Rachel Maddow confirmed on her show last night that the reason Keith Olbermann was suspended was that he did not ask permission from management to make political donations:
“The reason that resulted in Keith’s suspension is that, here at MSNBC, there is an explicit employee rule against hosts making contributions like that. You can do it if you ask in advance and management tells you ‘O.K.’

Maddow also confirmed that MSNBC believes its rules regarding political contributions make MSNBC “better” than FOX News. […]

Specifically, what criteria does management use when deciding whether it’s okay for Olbermann or Maddow to donate to their favorite candidates? Do the candidates have to be Democrats? Do they have to be candidates that management personally supports? From a viewer’s perspective, this rule raises more questions than it answers.

Business Insider: Sorry, MSNBC, You Still Have Some Explaining To Do

It’s a strange case indeed.

Mediaite recalls Olbermann’s lack of sympathy for Juan Williams and Rick Sanchez. I think this is a different enough case from Williams and Sanchez that it’s not hypocritical for Olbermann to criticize them and defend himself, but, at the same time, he knew the network rules.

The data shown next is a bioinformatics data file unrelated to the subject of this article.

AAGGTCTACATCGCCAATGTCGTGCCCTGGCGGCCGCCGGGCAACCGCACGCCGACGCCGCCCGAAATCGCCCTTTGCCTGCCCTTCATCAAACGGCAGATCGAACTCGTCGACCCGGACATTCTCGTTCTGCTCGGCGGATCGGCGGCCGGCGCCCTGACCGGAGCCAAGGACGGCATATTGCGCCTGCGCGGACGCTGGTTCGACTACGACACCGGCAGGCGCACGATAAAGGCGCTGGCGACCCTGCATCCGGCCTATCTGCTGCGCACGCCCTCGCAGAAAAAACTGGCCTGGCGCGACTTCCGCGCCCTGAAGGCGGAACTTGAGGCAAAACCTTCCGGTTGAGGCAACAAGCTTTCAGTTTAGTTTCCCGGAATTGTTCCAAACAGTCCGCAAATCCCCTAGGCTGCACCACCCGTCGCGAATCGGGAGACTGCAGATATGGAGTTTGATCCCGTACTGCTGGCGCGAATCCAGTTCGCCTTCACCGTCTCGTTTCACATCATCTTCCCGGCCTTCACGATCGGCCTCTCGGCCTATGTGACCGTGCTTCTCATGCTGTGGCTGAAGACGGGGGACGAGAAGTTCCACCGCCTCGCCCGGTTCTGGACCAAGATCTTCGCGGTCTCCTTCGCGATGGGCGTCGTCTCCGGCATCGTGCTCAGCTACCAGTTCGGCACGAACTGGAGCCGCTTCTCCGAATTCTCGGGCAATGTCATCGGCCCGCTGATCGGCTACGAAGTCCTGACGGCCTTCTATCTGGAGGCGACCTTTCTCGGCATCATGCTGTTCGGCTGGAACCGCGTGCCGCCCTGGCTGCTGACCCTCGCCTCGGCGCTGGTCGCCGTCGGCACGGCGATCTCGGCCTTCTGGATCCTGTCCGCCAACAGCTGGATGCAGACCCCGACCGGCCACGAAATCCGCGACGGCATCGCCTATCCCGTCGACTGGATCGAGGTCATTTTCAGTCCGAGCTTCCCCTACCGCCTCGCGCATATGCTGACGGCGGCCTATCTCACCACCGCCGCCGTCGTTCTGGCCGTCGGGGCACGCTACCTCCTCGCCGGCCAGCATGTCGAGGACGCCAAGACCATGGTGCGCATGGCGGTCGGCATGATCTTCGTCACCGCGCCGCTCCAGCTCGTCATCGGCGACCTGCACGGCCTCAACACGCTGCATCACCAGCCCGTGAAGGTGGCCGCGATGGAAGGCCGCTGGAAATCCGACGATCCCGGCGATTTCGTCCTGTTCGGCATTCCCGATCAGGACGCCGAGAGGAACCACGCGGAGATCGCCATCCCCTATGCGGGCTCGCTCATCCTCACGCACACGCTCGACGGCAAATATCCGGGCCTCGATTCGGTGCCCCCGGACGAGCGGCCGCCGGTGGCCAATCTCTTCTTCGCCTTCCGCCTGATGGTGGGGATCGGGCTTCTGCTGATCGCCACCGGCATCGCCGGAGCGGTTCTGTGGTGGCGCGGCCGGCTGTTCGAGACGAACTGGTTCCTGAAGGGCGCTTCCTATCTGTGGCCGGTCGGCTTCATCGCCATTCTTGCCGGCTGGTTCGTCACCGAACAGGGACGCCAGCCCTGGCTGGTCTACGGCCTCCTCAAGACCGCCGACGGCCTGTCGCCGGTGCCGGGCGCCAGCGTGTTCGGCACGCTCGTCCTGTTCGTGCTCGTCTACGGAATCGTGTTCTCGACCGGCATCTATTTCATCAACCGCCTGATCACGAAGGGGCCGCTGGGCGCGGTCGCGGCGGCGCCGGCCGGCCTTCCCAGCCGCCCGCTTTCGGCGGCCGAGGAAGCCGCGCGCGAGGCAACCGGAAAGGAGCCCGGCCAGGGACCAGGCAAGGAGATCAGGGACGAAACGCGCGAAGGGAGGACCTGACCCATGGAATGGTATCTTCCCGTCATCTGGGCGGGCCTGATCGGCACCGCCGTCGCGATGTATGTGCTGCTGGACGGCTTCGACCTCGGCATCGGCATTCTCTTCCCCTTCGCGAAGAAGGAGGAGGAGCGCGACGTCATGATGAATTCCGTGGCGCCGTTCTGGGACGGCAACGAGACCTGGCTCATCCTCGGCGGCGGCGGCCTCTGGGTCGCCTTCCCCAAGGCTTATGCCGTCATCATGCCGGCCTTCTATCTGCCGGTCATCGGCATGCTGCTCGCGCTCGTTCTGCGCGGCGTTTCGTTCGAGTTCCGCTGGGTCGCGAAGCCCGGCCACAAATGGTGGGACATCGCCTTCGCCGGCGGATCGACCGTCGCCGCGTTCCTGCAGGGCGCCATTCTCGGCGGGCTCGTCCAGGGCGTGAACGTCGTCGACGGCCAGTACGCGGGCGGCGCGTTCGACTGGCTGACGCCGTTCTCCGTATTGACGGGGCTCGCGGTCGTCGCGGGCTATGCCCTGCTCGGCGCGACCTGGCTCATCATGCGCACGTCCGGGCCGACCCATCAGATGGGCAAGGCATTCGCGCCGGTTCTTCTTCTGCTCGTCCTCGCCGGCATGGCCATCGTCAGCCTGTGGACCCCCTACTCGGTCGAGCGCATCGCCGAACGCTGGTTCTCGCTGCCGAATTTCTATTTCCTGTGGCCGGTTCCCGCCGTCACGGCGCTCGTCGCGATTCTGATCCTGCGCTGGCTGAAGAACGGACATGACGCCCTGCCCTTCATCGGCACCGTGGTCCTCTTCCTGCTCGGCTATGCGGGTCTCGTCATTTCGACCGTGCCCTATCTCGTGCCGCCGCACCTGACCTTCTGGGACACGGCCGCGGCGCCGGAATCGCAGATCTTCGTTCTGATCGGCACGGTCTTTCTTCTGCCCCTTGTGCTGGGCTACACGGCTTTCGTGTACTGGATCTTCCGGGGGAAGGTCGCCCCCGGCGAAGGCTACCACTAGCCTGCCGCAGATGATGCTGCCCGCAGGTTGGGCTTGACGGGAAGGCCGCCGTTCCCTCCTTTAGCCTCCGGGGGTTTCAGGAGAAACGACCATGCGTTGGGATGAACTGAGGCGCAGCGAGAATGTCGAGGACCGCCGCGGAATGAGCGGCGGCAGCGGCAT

The weird thing are the rules themselves. Business Insider asks some good questions. Personally, I’d rather the anchors be able to make whatever donations they want, so long as it’s all out in the open.

Also of note, here’s some info from Common Dreams about GE’s donations:

According to the Center for Responsive Politics, GE made over $2 million in political contributions in the 2010 election cycle (most coming from the company’s political action committee). The top recipient was Republican Senate candidate Rob Portman from Ohio. The company has also spent $32 million on lobbying this year, and contributed over $1 million to the successful “No on 24” campaign against a California ballot initiative aimed at eliminating tax loopholes for major corporations (New York Times, 11/1/10).